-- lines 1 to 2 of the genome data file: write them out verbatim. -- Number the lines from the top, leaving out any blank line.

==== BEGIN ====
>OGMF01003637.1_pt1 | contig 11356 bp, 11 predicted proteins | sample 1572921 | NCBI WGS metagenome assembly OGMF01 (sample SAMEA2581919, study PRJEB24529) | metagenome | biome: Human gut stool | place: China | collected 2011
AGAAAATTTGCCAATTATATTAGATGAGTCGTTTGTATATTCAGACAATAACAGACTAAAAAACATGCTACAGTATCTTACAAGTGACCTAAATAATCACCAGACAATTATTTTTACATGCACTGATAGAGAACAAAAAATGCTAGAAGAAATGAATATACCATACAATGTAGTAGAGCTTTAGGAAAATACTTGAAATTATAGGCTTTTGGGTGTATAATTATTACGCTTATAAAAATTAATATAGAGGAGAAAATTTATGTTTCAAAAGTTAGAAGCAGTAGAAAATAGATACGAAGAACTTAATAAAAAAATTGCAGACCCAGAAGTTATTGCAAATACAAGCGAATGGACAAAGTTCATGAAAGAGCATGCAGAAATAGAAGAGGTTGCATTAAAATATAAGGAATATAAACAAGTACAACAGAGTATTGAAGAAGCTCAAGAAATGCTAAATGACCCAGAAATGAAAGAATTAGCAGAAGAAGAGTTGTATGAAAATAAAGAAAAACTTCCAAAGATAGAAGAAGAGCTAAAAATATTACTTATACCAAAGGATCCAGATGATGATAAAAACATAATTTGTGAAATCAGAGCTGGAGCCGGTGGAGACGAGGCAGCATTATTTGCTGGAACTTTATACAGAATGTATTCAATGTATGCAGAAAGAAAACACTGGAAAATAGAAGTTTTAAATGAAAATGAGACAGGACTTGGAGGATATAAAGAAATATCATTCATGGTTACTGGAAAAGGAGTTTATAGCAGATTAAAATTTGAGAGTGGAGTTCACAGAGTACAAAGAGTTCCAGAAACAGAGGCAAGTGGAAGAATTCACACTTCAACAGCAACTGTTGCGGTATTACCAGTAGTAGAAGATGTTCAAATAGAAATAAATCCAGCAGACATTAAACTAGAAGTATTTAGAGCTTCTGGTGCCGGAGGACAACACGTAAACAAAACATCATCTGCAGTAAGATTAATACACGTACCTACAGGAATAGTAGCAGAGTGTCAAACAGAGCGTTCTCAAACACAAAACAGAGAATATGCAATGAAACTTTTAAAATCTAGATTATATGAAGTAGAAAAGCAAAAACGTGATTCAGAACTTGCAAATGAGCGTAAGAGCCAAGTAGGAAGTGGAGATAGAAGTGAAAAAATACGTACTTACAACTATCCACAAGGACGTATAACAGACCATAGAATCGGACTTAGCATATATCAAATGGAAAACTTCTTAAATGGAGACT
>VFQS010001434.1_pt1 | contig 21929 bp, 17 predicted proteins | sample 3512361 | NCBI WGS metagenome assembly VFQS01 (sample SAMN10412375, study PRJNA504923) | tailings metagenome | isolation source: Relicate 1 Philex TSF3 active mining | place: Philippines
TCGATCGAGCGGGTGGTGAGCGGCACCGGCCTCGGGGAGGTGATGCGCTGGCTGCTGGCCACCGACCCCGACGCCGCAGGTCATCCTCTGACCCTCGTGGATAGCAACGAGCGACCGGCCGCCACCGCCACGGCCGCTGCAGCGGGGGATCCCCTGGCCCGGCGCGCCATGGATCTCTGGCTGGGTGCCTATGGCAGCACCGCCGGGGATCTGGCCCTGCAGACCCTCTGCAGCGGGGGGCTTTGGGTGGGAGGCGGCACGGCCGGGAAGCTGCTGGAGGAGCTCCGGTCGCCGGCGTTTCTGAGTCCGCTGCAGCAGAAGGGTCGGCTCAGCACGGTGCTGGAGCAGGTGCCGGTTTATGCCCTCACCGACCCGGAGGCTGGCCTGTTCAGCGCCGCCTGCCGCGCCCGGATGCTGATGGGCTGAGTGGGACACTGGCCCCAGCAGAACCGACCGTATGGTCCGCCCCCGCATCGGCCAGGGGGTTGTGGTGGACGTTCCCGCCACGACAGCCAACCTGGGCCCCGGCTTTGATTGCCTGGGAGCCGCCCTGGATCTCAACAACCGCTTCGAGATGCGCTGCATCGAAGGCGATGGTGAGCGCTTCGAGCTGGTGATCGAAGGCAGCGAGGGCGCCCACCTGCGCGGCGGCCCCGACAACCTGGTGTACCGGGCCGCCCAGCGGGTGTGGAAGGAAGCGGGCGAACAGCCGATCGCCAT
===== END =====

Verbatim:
>OGMF01003637.1_pt1 | contig 11356 bp, 11 predicted proteins | sample 1572921 | NCBI WGS metagenome assembly OGMF01 (sample SAMEA2581919, study PRJEB24529) | metagenome | biome: Human gut stool | place: China | collected 2011
AGAAAATTTGCCAATTATATTAGATGAGTCGTTTGTATATTCAGACAATAACAGACTAAAAAACATGCTACAGTATCTTACAAGTGACCTAAATAATCACCAGACAATTATTTTTACATGCACTGATAGAGAACAAAAAATGCTAGAAGAAATGAATATACCATACAATGTAGTAGAGCTTTAGGAAAATACTTGAAATTATAGGCTTTTGGGTGTATAATTATTACGCTTATAAAAATTAATATAGAGGAGAAAATTTATGTTTCAAAAGTTAGAAGCAGTAGAAAATAGATACGAAGAACTTAATAAAAAAATTGCAGACCCAGAAGTTATTGCAAATACAAGCGAATGGACAAAGTTCATGAAAGAGCATGCAGAAATAGAAGAGGTTGCATTAAAATATAAGGAATATAAACAAGTACAACAGAGTATTGAAGAAGCTCAAGAAATGCTAAATGACCCAGAAATGAAAGAATTAGCAGAAGAAGAGTTGTATGAAAATAAAGAAAAACTTCCAAAGATAGAAGAAGAGCTAAAAATATTACTTATACCAAAGGATCCAGATGATGATAAAAACATAATTTGTGAAATCAGAGCTGGAGCCGGTGGAGACGAGGCAGCATTATTTGCTGGAACTTTATACAGAATGTATTCAATGTATGCAGAAAGAAAACACTGGAAAATAGAAGTTTTAAATGAAAATGAGACAGGACTTGGAGGATATAAAGAAATATCATTCATGGTTACTGGAAAAGGAGTTTATAGCAGATTAAAATTTGAGAGTGGAGTTCACAGAGTACAAAGAGTTCCAGAAACAGAGGCAAGTGGAAGAATTCACACTTCAACAGCAACTGTTGCGGTATTACCAGTAGTAGAAGATGTTCAAATAGAAATAAATCCAGCAGACATTAAACTAGAAGTATTTAGAGCTTCTGGTGCCGGAGGACAACACGTAAACAAAACATCATCTGCAGTAAGATTAATACACGTACCTACAGGAATAGTAGCAGAGTGTCAAACAGAGCGTTCTCAAACACAAAACAGAGAATATGCAATGAAACTTTTAAAATCTAGATTATATGAAGTAGAAAAGCAAAAACGTGATTCAGAACTTGCAAATGAGCGTAAGAGCCAAGTAGGAAGTGGAGATAGAAGTGAAAAAATACGTACTTACAACTATCCACAAGGACGTATAACAGACCATAGAATCGGACTTAGCATATATCAAATGGAAAACTTCTTAAATGGAGACT